Law School Graduates Receive on the Job Training in Kosovo’s Courts
September 2017—Besnike Miftari and her team are busy reviewing and analyzing the piles of court cases that have landed on their desks. It’s a task that comes with a reward.
With the support of USAID’s Justice System Strengthening Program, 16 recent law school graduates were given the opportunity to work alongside judges as legal clerks in Kosovo’s courts to help conduct research, draft decisions, and move cases through the system. In turn, judges serve as mentors for the next wave of judicial employees, while receiving critical assistance from these young professionals in closing years-old cases.
“For now, this is the best thing that I can do,” said Miftari of the two-year clerking program. “The judges consider us as equal.” She noted that her work provides the ideal training ground to obtain a long-term court position. “When you close an old case, there’s a sense of willpower when you know that you contributed to the closing of cases that are more than 10 years old,” she added.
Already, five clerks who participated in the program are joining Kosovo’s courts in different capacities, thanks to the training they received through USAID in case management, backlog reduction, and legal drafting as well as the opportunity to apply their knowledge in real life.
One of these young professionals is Festa Zherka. After participating in the program at the Basic Court in Gjakova, she was recently promoted to train up to 250 court and prosecutorial staff on how to use an automated case management system that is being rolled out in Kosovo’s courts.
“We worked closely with the judges and we were also able to participate in court hearings,” she said. “I saw the real situation.”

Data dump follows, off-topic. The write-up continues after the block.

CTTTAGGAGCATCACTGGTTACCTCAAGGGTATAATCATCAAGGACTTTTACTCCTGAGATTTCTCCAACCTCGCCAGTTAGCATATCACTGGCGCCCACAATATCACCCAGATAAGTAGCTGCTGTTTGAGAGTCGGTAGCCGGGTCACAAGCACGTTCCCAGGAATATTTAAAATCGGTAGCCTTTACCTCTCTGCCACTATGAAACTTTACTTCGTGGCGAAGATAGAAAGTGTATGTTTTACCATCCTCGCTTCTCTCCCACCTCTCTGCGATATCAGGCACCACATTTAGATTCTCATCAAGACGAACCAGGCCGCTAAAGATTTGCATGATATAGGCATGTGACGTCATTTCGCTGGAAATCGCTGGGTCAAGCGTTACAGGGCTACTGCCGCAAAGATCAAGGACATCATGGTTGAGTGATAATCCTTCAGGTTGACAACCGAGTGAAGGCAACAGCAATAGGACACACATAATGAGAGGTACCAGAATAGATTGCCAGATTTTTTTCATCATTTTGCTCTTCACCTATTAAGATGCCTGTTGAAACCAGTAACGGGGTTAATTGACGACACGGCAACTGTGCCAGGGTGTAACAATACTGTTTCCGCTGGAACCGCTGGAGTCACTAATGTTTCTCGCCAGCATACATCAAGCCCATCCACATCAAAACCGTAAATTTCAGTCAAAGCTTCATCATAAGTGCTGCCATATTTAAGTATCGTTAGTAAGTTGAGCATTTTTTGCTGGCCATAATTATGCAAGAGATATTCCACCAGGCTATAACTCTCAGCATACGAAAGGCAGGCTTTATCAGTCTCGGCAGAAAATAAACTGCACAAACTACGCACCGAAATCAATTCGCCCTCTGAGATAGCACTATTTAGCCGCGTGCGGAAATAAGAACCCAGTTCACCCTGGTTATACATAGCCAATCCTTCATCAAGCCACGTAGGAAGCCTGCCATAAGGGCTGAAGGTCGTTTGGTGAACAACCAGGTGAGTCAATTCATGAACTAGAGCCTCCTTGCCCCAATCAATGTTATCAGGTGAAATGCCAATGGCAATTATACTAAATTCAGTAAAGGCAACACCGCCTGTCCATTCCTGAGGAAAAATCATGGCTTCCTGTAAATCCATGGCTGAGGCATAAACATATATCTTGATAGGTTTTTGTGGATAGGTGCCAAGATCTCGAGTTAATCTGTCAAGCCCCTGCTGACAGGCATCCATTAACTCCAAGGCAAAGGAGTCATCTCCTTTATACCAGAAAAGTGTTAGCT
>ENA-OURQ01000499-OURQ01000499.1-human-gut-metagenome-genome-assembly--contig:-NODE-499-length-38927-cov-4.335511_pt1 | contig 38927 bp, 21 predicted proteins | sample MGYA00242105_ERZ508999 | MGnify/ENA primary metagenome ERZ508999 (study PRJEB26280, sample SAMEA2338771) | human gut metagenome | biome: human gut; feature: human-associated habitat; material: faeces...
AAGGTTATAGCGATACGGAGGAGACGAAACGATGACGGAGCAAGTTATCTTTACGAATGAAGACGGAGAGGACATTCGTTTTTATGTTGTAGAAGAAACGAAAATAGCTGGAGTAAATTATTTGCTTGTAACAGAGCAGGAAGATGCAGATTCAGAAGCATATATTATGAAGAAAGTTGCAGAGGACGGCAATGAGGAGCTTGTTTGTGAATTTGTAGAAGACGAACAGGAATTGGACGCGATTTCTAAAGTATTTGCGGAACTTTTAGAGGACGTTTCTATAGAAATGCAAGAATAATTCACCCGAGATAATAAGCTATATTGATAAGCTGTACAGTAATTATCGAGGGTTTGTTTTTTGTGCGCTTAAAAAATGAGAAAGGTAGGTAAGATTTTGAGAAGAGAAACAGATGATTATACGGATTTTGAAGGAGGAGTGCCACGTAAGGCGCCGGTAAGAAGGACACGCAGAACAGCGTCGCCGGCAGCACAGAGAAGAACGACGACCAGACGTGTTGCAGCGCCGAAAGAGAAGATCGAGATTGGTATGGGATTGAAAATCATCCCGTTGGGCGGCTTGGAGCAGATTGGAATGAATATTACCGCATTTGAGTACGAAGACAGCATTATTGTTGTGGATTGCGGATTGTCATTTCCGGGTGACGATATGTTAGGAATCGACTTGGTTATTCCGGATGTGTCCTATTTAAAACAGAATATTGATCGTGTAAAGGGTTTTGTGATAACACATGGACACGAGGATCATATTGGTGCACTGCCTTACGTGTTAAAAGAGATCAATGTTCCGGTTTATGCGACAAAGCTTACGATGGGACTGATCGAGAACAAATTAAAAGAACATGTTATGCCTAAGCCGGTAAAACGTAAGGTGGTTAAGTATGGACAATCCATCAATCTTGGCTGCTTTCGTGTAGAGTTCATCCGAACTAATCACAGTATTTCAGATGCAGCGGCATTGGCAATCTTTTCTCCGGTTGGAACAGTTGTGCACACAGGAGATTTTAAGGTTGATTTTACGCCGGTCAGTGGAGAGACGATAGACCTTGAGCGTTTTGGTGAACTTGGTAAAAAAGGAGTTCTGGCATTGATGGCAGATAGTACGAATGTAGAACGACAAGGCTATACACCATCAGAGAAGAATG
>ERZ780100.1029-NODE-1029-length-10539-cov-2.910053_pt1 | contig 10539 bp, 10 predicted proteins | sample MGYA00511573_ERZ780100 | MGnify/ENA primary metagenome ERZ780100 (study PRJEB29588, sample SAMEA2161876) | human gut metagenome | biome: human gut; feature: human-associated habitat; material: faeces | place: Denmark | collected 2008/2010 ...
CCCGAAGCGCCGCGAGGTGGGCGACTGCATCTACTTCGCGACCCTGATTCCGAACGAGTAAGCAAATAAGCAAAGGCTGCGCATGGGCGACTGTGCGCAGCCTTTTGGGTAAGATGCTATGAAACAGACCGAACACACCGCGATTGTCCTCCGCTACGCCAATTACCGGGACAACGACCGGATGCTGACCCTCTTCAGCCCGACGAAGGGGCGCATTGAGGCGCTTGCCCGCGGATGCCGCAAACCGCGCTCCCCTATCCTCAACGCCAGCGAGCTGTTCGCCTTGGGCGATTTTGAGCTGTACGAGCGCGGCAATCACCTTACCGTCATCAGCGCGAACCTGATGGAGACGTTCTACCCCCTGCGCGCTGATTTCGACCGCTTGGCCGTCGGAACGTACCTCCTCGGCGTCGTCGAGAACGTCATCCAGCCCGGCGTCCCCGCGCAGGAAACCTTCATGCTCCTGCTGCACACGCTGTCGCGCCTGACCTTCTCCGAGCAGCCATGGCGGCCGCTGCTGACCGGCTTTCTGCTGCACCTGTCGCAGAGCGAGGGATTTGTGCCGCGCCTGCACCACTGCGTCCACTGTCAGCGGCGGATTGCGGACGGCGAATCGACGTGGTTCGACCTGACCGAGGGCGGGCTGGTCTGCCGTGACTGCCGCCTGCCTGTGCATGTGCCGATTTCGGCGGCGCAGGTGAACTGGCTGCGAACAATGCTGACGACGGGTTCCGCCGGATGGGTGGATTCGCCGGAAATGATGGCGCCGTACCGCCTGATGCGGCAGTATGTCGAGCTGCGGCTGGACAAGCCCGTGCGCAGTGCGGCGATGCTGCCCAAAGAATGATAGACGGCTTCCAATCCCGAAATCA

Finding talented young professionals like Miftari and Zherka is vital for the future of Kosovo’s judiciary. In the next few years, 30 percent of Kosovo’s judges are expected to leave the courts through retirement.
Gazmend Bytyqi, who clerked at the Basic Court in Ferizaj and is on the path to becoming a judge, says the skills he developed in the program helped him get where he is today. “Now I feel comfortable to handle any [civil] case,” he said. “I have gained the trust and confidence from the court.”
USAID’s Open Justice Project in Moldova
Millennium DPI was awarded the Open Justice Project in Moldova in May 2017. Under this USAID Rule of Law program, Millennium DPI is working with counterparts in the Ministry of Justice and the Superior Council of Magistracy to foster a more accountable and efficient justice system accessible to all members of society. This process will include automation and web based technology tools to reduce corruption and build transparency in the justice system.
USAID Kosovo Justice System Strengthening Project Award
Millennium DPI was awarded the Justice System Strengthening Program (JSSP) in Kosovo in November 2015. Under this USAID Rule of Law program, Millennium DPI is working to strengthen the efficiency and effectiveness of the administration of justice, enhance the accountability and professionalism of justice system institutions and actors, and support the functioning and integration of judicial structures in the North.
USAID Bosnia and Herzegovina Justice Project Award
Millennium DPI was awarded the Justice Project in Bosnia and Herzegovina in September, 2014. The $9.4 million USAID funded project is being implemented by Millennium DPI and its partners National Center for State Courts and Lucid Linx, a company based in Sarajevo, Bosnia.
USAID Sri Lanka CSI.ROL
Millennium DPI was awarded a Task order Civil Society Initiatives to Promote the Rule of Law in Sri Lanka under USAID’s Rule of Law IQC to work with Civil Society Organizations and the Ministry of Justice to enact justice sector reforms and expand access to justice for marginalized and vulnerable populations.